Group Processes & Intergroup Relations
We examined Blacks’ and Whites’ perceptions of group variability and positivity as well as their beliefs about the extent to which multiculturalism and colorblindness would improve intergroup relations. In two studies, responses to questionnaires indicated that the tendency to endorse multiculturalism more than colorblindness was greater among Blacks than Whites; Blacks consistently endorsed multiculturalism more than colorblindness and Whites endorsed colorblindness more than did Blacks. Both studies also revealed evidence of out-group homogeneity and ethnocentrism. Stronger endorsement of multiculturalism relative to colorblindness predicted stronger stereotypes among Blacks, whereas stronger endorsement of colorblindness relative to multiculturalism predicted stronger stereotypes among Whites. In Study 2, stronger endorsement of multiculturalism relative to colorblindness predicted less ethnocentrism; this relationship did not depend on ethnicity.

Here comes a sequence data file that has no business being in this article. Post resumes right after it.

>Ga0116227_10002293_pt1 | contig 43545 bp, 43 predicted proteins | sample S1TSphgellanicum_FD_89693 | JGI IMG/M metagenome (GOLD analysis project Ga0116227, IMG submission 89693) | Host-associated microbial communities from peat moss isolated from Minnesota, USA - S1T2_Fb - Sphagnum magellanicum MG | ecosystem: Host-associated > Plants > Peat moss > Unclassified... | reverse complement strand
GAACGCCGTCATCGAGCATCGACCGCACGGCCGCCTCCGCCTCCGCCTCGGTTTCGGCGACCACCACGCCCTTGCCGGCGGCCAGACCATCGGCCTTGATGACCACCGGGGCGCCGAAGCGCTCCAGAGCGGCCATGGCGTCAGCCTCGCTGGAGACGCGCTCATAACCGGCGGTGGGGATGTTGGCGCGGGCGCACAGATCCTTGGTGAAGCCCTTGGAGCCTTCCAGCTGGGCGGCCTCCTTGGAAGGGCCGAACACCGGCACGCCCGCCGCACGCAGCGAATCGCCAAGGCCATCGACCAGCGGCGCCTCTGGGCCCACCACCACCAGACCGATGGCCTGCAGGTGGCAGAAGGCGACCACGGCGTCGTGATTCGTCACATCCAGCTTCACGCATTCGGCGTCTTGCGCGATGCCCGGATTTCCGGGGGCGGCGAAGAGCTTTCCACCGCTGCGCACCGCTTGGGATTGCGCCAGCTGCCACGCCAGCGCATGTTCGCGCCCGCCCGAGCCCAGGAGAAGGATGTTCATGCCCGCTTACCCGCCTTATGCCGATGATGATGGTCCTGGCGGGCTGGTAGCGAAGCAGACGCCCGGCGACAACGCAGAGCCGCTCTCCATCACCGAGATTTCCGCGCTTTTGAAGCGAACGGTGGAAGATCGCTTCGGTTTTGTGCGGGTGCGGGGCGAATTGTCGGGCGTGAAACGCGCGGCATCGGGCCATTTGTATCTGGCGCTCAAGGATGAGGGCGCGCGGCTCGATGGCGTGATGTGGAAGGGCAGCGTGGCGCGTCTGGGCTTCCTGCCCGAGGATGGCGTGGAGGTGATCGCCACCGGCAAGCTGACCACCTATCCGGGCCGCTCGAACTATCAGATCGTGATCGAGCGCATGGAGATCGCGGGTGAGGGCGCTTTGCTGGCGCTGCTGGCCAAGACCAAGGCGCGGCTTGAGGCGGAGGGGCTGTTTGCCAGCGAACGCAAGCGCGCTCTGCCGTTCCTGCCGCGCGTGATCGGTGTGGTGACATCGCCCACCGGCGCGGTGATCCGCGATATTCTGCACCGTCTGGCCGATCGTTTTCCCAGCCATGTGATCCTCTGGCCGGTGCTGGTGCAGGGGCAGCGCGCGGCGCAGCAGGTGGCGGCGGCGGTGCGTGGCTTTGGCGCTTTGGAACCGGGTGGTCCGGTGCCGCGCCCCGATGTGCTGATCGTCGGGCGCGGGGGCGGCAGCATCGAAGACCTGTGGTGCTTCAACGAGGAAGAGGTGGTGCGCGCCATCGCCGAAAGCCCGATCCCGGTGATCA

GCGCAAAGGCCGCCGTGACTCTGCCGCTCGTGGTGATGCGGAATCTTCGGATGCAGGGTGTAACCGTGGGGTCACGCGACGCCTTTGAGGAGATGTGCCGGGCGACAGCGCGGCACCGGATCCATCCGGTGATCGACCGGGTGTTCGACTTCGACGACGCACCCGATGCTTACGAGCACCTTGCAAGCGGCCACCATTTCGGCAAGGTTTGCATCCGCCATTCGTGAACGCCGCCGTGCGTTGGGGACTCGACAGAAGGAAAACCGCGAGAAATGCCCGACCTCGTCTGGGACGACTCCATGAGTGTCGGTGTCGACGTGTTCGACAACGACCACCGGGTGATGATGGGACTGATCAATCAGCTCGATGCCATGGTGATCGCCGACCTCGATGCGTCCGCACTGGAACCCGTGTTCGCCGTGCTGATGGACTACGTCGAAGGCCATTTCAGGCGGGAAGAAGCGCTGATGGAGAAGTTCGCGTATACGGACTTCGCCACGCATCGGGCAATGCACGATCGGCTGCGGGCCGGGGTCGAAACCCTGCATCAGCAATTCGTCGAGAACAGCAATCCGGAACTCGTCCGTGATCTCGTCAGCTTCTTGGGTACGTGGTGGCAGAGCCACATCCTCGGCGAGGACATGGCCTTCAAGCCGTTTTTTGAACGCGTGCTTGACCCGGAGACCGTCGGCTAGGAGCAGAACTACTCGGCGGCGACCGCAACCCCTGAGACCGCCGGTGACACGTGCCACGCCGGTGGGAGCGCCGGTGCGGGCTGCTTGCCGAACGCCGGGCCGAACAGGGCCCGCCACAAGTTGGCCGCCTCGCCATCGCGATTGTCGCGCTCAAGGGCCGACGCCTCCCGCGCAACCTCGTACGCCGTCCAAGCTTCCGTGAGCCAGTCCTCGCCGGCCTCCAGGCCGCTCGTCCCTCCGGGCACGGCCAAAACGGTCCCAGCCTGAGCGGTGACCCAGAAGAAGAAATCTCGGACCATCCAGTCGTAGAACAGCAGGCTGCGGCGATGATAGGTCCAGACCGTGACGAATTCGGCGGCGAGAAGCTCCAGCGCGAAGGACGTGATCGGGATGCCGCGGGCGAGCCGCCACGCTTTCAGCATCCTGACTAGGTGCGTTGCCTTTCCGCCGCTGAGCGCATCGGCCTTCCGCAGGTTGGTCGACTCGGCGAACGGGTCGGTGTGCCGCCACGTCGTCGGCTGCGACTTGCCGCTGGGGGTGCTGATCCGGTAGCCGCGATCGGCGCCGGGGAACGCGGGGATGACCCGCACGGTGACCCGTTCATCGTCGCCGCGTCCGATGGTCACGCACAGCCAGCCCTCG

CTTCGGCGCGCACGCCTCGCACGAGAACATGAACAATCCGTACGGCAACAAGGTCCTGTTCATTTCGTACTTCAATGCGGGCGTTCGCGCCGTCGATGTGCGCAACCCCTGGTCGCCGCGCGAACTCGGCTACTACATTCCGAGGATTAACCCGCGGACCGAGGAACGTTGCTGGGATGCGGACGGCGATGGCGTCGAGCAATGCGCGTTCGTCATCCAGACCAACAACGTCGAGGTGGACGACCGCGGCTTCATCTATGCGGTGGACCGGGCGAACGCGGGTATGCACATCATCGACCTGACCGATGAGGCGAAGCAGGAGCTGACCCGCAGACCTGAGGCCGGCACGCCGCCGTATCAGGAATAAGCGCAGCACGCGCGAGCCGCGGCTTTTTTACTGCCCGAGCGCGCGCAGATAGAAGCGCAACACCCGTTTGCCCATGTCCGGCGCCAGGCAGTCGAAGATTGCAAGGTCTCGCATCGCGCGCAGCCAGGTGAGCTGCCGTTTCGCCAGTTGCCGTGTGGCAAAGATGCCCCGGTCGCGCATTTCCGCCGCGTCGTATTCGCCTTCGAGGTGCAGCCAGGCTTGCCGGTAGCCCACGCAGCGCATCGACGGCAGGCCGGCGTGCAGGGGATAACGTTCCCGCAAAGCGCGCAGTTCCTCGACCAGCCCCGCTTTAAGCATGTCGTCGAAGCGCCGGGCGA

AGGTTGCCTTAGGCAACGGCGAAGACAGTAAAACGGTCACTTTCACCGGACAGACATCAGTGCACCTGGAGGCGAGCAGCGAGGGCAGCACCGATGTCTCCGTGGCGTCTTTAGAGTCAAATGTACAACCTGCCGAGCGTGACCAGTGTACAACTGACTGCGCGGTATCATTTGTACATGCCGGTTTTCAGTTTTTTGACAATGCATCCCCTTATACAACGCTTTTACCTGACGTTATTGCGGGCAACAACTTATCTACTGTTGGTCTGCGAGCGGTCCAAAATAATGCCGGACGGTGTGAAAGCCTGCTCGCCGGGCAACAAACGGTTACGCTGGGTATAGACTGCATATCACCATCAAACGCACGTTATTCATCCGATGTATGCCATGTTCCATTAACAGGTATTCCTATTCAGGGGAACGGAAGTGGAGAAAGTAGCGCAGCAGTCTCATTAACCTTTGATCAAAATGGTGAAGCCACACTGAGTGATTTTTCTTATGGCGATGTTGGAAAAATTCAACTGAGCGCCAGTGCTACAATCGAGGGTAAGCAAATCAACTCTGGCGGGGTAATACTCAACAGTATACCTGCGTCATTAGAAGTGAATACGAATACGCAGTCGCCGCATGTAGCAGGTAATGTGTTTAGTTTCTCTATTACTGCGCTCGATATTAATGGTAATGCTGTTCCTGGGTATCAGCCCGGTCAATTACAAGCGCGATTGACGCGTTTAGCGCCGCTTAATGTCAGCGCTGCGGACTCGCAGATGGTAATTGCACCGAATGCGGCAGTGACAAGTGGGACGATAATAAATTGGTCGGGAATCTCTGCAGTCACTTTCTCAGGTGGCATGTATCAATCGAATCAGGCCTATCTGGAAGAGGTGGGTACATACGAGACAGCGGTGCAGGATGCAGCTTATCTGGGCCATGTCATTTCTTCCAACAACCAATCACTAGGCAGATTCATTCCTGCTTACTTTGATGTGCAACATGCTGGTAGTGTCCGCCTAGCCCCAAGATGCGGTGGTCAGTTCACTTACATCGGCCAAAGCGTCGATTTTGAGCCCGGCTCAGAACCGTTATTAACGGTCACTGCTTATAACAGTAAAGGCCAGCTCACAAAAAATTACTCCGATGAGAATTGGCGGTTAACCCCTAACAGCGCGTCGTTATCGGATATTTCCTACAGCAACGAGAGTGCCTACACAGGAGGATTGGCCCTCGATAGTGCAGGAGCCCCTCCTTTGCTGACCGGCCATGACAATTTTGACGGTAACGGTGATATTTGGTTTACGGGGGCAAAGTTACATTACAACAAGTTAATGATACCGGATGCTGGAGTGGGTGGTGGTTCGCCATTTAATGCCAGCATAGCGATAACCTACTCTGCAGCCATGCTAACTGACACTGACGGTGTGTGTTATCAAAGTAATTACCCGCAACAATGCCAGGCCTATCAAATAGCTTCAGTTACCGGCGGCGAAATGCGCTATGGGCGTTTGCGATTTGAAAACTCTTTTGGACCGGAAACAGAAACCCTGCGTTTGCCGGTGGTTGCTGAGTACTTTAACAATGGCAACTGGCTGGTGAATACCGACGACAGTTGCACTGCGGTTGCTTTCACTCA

Ryan, Carey S.; Hunt, Jennifer S,; Weible, Joshua A.; Peterson, Charles R.; and Casas, Juan F., "Multicultural and Colorblind Ideology, Stereotypes, and Ethnocentrism among Black and White Americans" (2007). Psychology Faculty Publications. 84.